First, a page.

No nonsense

As a young graduate, Christopher Bones was convinced business could be managed better and, idealistic 24-year-old that he was, he believed he was the man for the job.

As he takes on his new role as principal at Henley Management College, this level of passion and enthusiasm is still evident, but it’s now backed up with 22 years of hands-on experience.

His CV is certainly impressive. Having worked with a diverse range of organisations, including Grand Metropolitan, Shell, Guinness/Diageo and Cadbury Schweppes, he has seen action on an international scale.

Starting his career in industrial relations, his most recent post at Cadbury Schweppes had the impressive title of ‘group organisation effectiveness and development director’, under which Bones helped to redesign the company’s business model to ensure that business results were delivered following the acquisition of global gum company Adams.

Whatever the business and whatever the challenge, Bones says his former employers have all shared one common feature.

“The thing that characterises all these businesses is that they take HR and people development seriously,” he says. “Shell is still hugely committed to investing in people management, while Guinness and Grand Metropolitan both see people and organisational development as part of their business strategies.”

Having undertaken practically every HR role possible, Bones has maintained his focus on the human factor, even when stepping outside the function.

“You might be used to looking at HR strategically, but you’re also managing people yourself,” he says. “And, hopefully, you practise what you preach.”

Bones claims there was little surprise among those who know him that he had taken up the reins at Henley, and he acknowledges that the college takes people management even more seriously than all his previous employers.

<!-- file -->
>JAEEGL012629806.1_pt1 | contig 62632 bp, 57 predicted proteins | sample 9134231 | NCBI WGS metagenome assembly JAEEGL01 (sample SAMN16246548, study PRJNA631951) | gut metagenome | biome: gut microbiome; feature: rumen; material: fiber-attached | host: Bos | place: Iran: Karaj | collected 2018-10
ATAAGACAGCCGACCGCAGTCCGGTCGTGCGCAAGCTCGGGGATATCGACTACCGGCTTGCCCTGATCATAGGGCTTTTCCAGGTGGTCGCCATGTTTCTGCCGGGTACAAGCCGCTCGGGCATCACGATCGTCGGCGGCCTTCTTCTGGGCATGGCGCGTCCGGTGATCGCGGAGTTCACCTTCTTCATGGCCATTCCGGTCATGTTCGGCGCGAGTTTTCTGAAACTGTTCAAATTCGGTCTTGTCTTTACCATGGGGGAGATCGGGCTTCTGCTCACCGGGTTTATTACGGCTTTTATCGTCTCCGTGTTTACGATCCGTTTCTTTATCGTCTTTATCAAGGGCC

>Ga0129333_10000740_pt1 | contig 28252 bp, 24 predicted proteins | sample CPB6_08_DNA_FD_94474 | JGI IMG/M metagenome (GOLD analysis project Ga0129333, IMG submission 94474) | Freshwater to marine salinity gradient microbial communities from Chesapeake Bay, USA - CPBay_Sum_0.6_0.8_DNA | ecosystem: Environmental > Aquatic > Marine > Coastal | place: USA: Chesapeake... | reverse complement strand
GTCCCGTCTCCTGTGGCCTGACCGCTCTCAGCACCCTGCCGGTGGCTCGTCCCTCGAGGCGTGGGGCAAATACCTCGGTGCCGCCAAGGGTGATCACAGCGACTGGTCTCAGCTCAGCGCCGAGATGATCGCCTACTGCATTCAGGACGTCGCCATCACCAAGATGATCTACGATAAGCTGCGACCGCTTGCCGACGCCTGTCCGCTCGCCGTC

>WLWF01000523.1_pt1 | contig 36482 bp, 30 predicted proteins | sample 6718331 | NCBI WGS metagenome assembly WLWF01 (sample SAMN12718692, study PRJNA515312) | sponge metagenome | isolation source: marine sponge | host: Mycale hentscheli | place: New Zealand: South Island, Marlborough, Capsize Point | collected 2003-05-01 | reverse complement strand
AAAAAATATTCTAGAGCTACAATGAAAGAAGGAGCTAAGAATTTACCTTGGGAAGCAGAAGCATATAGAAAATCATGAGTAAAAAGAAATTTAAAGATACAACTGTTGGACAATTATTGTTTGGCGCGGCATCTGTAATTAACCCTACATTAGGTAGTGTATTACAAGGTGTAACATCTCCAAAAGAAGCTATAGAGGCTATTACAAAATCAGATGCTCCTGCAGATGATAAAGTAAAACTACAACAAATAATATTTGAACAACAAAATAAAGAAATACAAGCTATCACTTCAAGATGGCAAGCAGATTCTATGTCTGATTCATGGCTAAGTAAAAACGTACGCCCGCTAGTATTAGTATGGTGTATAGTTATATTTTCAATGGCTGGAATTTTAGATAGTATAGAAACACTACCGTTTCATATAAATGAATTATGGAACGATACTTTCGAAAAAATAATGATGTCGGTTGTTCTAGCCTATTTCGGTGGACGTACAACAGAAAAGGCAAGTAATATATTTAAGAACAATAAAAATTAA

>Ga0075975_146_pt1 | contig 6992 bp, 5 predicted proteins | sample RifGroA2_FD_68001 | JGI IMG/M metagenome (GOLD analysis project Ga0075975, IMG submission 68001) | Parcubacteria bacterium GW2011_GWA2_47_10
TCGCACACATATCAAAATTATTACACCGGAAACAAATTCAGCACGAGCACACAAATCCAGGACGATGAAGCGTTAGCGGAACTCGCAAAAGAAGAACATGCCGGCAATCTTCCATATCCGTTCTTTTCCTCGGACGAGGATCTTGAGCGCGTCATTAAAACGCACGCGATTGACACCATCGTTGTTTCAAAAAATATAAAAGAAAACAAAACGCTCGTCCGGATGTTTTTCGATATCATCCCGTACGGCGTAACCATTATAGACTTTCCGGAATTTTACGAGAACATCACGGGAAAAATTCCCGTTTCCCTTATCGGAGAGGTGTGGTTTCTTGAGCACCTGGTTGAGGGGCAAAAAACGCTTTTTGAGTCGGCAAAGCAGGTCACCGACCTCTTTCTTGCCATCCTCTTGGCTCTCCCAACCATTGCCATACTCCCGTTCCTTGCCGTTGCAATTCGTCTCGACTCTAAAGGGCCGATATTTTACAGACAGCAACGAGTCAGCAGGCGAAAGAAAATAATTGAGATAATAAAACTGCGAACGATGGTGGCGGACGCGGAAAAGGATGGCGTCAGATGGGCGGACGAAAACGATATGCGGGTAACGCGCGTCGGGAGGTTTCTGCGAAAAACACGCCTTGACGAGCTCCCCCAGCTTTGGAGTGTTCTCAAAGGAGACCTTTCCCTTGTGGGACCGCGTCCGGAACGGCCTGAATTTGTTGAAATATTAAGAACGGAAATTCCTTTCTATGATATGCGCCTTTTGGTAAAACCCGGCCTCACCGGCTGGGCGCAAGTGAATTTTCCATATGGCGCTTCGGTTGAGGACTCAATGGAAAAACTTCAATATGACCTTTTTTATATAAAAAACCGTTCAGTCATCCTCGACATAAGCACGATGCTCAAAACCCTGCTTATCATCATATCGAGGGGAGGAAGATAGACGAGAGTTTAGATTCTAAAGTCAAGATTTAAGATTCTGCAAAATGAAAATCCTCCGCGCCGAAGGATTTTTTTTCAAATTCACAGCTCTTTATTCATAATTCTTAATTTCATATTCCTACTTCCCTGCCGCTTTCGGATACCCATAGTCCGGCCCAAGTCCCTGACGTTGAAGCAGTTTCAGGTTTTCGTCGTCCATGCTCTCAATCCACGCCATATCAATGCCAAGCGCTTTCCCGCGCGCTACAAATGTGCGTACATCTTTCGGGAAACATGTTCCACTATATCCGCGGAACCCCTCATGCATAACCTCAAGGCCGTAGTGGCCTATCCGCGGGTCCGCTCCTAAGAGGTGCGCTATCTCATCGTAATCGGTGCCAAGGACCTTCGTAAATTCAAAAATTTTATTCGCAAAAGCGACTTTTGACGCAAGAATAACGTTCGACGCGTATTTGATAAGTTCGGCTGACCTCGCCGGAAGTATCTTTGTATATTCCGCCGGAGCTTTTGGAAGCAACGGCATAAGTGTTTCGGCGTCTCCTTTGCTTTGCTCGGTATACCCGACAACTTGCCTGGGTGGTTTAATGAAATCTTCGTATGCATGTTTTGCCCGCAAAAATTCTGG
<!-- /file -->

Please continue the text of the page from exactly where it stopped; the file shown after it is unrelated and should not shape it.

But importantly to Bones, Henley isn’t a state-funded ‘ivory towers’ institution, concerned purely with research and hypothetical theorising. Without the academic roots of some of its peers, the college is proud of its practical ethos.

“We spring from the practising end,” says Bones. “We describe ourselves as the business school for practising managers. The fact that we don’t have a university background is a distinct advantage.”

Given today’s international MBA market, Henley’s positioning is fortunate. Traditionally, MBA students are in their mid-20s, and while they may be passionate about learning, they can lack real workplace experience. Henley, however, tends to attract the more experienced student – the mid-30s manager who comes direct from the workplace and is keen to gain new skills and knowledge to move their career on to the next stage. An impressive 98% of Henley students are still at work while they study at the college.

“We are working with people through a combination of academic development and reflection on real experience,” says Bones. And while young MBA applicants are in decline, Henley’s intake remains consistent. Moreover, changes in the European higher education system may also mean that, in the future, international students will want to take the masters degree at a later stage in their career.